Posts Tagged ‘memory’


I’m at the Milwaukee Secure Detention Facility (MSDF), an institution in the Wisconsin Prison System (WPS), participating in the Earned Release Program (ERP).  Monday started off just weird.  Our ERP social worker Ms. Grey had us all assemble in our former group room which doubles as the rec room.  There she informed us we need to be patient while awaiting our release paperwork to be processed and to stop having people on the outside contact the clerks for the judges involved.  The problem is none of us have any faith in her or the process involved.  It doesn’t help that the perception of Ms. Grey’s attitude has been one that seems to enjoy seeing the people in our group twist in the wind as they wait and not forthcoming with information.  As for me, I was fortunate enough not to be involved with Milwaukee County and that my parole officer (PO) had already faxed my C15 form authorizing my release for Wednesday.  I thought I was done with Ms. Grey, not quite.  I was called to come see her in the dayroom from my cell.  She wanted to know how I was getting transported from the bus station and if the PO had approved my plans.  Of course, this had been done months ago.  Then I was called down again because she had lost the Socrates assessment I had done way back at the beginning of this ERP group.  She gave me a new one to fill out.  At 1 pm she returned to collect it.  I had thought about it and decided to ask if there was some sort of problem with my release plan.  She said no. She then asked me if I was the group member that drank Everclear.  I replied no I wasn’t.  I was the guy who liked to drink alone at night.  She nodded and went away.  I’m sure she’s trying to write my case summary for my PO, Helen Gaither and her memory has failed her again.  I thought social workers would keep notes on such things.  But my problems are nothing compared to what 3 of my fellow ERP group members are dealing with.  Cellie Larry Sands has somehow had his release paperwork get lost between when records sent it the Thursday before our graduation from ERP.  Scott Bunker has had his release paperwork get put on the wrong desk because his judge had retired.  John Lloyd has had his judge involved in a murder trial so nothing was getting done.  Interestingly enough Lloyd and Bunker are Waukesha County cases.  But neither Bunker or Sands find out what is happening without the assistance of the sister of ERP group member Scott Dietz who is kind enough to follow up on their cases with phone calls and inquiries.  Lloyd had his girlfriend following up for him or he wouldn’t have found out.  They were fortunate to not have heeded Ms. Grey’s acclamation this morning.  The rest of the guys have no had their release paperwork signed.  Now they are just waiting their PO to release them.  One, Augie Prescott is getting released tomorrow (Tues, June 21st), his PO having been quick with the turn around.  Bunker did get some good news.  That ear plug that had gotten stuck worked itself out after fluid build up and pushed it out enough to where he could get it.  He still can’t hear as he feels like he’s underwater but hopefully he’ll be ok now.  I just watched TV that night.  I had figured today to be my release date almost since I got here.  But I’m not complaining, I’m grateful.  I could be going through what Sands, Bunker, or Lloyd are going through.  It really is almost over. 


I’m at the Milwaukee Secure Detention Facility (MSDF), an institution in the Wisconsin Prison System (WPS), participating in the Earned Release Program (ERP).  I couldn’t believe it but on Friday evening the Koss headphones I bought off the Jack & Marcus catalog cracked over the right ear piece.  Cellie Corey Ball had tape and managed to make them useable for the short term.  He and cellie Brian Whalen are graduating May 6th, over over 2 weeks away so they each tried to get me to buy their headphones or ear buds.  I had to say no because in the event of an inspection that could be trouble for me.  But these plastic clear headphones are frustrating.  They appear to have no more than a 4 to 6 month life span before they break and doubly so because I’m 2 months away from release.  I bit the bullet and put in an order for a new pair of headphones.  After Ball and Whalen leave I’m going to have 2 new cellies come in for my last 45 days or so and no telling what they might be like. Headphones are an essential piece from going crazy at times.  Guard Roscoe Peters was very professional in signing the disbursement form and such even if he was distant.  Since this blog was discovered, professional but distant, would be the way to describe how most of the staff treats me.  No joking around and such, but that’s ok.  Many ask me about specific blog entries, especially the identify of the guard who had a drug problem.  I’ve taken to saying its all made up just to avoid the questions even though of course it isn’t.  Nobody buys it anyway as they all think they know who it is.  Anyway, one thing I haven’t covered here are the visits we get, mostly because since my arrival I haven’t had any.  But once you are called for a visit, such as Whalen was this weekend by the therapist who sent him the letter. (who by the way are doing quite well) You go into the room that doubles as the computer room on the top floor and as the library on the bottom.  Anyone in the room at the time has to leave.  It’s a video visit more like what you would do over a webcam or in a county jail.  The biggest problem you might have is the inmates walking by and checking out who is visiting with you and what they look like.  And of course, then the comments and catcalls you receive after.  It’s very easy for others to see the person because of the glass walls and the size of the screen.  I’m sure this is designed this way for security reasons though.  When Whalen finished, of course everyone in the room joked about his visit which he enjoyed.  The good thing about this cell is when people joke around with each other it doesn’t get taken too far, unlike some other cells here.  On Sunday I got to speak with my adoptive parents, Charles and Victoria Martin.  After wishing each other a Happy Easter, they let me know my ex-wife had had her father pass away a week prior.  Like many inmates I get annoyed with the time delay in getting news.  But what are you going to do?  I wrote her a condolence letter which considering how angry I used to be with her, is quite remarkable.  In it I shared a memory of her father, expressed hope that her and the kids were okay and told her I looked forward to seeing the family at Charles Martin’s retirement in July even though it also makes me nervous.  Honesty is good and this isn’t something I would have done almost 24 months ago.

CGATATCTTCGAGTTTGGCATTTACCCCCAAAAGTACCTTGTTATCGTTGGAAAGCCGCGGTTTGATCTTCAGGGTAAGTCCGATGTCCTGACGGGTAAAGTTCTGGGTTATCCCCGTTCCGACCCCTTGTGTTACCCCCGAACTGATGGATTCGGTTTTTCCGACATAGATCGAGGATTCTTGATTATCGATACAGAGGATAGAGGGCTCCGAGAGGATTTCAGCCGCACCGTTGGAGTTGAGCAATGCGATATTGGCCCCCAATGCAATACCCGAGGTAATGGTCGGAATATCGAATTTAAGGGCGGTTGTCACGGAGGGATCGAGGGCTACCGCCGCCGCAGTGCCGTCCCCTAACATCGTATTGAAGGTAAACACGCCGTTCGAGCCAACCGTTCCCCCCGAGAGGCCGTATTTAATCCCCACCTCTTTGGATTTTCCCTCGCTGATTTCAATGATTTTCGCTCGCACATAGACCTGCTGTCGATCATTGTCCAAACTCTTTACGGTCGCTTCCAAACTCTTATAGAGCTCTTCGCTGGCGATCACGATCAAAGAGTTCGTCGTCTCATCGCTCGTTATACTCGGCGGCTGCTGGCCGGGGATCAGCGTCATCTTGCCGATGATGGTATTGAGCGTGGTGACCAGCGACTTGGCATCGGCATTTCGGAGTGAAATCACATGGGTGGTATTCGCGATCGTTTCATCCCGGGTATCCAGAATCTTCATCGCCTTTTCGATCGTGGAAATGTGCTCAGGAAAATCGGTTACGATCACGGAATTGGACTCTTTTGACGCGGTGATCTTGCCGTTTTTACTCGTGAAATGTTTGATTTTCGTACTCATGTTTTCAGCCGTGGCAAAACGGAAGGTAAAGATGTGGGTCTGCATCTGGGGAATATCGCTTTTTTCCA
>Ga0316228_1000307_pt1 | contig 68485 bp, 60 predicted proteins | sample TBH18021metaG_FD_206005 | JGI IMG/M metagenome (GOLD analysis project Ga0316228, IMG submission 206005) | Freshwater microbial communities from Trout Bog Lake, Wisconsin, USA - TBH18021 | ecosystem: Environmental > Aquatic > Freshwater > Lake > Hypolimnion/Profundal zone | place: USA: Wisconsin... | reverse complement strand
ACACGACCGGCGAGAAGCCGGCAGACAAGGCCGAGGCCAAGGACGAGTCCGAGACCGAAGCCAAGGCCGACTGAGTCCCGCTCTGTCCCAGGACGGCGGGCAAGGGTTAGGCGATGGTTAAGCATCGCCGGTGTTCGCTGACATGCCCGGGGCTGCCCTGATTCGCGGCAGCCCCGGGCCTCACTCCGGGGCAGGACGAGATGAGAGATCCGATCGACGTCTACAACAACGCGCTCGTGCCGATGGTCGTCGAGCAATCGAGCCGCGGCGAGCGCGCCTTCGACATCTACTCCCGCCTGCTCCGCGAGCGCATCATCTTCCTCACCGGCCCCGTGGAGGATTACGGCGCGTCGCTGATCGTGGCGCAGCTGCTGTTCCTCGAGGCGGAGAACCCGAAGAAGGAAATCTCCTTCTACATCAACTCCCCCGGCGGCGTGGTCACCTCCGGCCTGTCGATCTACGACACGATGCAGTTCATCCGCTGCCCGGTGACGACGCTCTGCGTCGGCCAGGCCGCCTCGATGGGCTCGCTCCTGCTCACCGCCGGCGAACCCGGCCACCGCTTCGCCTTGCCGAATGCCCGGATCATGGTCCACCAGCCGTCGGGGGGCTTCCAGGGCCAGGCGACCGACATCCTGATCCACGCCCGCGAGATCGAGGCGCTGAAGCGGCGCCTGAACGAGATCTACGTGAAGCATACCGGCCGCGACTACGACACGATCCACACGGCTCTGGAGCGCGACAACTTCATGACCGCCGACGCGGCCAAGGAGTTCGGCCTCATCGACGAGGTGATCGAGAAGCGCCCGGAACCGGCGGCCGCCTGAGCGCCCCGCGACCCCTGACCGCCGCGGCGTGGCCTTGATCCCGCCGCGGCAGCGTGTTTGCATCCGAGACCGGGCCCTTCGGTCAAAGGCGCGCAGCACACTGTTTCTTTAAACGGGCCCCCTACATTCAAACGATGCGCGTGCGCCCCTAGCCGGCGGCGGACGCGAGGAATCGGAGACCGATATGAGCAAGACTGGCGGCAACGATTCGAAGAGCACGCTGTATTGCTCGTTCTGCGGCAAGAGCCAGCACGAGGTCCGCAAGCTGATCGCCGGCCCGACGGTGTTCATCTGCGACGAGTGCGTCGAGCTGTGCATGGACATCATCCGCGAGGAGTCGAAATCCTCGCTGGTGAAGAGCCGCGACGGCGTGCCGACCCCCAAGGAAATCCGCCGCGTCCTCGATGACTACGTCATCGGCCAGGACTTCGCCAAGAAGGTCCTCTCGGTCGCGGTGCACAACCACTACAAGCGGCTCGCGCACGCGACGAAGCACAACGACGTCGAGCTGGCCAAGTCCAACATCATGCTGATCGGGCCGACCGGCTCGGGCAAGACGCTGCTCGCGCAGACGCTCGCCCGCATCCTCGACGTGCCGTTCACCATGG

I’m at the Fox Lake Minimum Correctional Institution (FMCI), a facility in the Wisconsin Prison System (WPS).  The Thanksgiving holiday started off quiet.  Almost all the regular guards have been gone the last 2 days as many of them have gone deer hunting.  The result of that is we had guards unfamiliar with how things really work as opposed to by the book.  This created some tension but most of the time we just laughed.  Early in the morning several inmates began preparing a feast of canteen items, making burritos, cakes, chili and such on the counter we line up by for lunch.  I wasn’t invited as you had to contribute canteen that was needed and since I was packed up to go to Milwaukee Secure Detention Facility (MSDF) for my ERP program on Monday I didn’t have anything.  There were those that wanted to participate but others already involved didn’t want them to.  Food made by the inmates is usually pretty good though quite spicy, usually too much so for me.  But to be invited to contribute canteen and eat is usually indicative of the positive social status of the inmate.  The downside of this activity is the microwaves on the unit are occupied for the duration.  I and other inmates had to sneak  over to the other side of the unit to warm up our coffee.  It might surprise you to know that we all were watching the Macy’s Thanksgiving parade.  It was a nice memory for me as I had played tuba in the band and marched competitively back in high school, all 140 pounds of me back then.  Boy I feel old at 42 and 195!  Our “Thanksgiving meal” wasn’t until supper so I put on 2 coats, hat, gloves and tied up my hood and walked on the track.  As you might expect, my thoughts were far from FMCI, and not really even about MSDF.  They were more about my future and the focus on what I need to do when I get out.  I waver between rational and anxiety drive trains of thought.  Technically inmates have to go back to the area were they committed their crime (Waukesha county) but if you have a job and a place to go they’ll let you go there.  As I’ve noted before, I’m in Information Technology and a .NET Framework programmer.  My adoptive parents are in Winnebago County so perhaps Green Bay, WI is where I should go which is near them.  There’s few jobs like that in Waukesha County and besides my ex-wife and all those triggers associated with that are there.  How can I pull this off?  The thought process gets tangled between obsession, fantasy and reality.  The thought occurs there is little I can accomplish on my own without help.  I wrote a letter to one of my sponsors expressing all this, pretty scatter brained sounding I’m sure, asking for help with how to do this.  I’m not sure they’ll know what to do but they’re who I have in my corner right now.  I really need to be focusing on finishing ERP at MSDF in the short term.  Supper consisted of turkey loaf, cranberries, stuffing and mixed vegetables.  Though everyone complained, I didn’t see anyone giving their food away.  That’s alright, when I get out, to celebrate, I’m getting a NuWave oven like I used to have and am going to make a huge turkey, peach cobbler, stuffing and fruit salad.  Everyone is invited but please RSVP! 🙂  But back to this reality.  Unfortunately, they ran out of turkey loaf so they had to do something else for the guys at the end of the line and a servery (kitchen) worker fell and shattered his elbow. We all watched the exciting conclusion to the Dallas Cowboys – New Orleans Saints game.  As for me, my stomach did back flips as one of the guys who was cooking canteen earlier in the day offered me a left over burrito. It was good, but man it was spicy!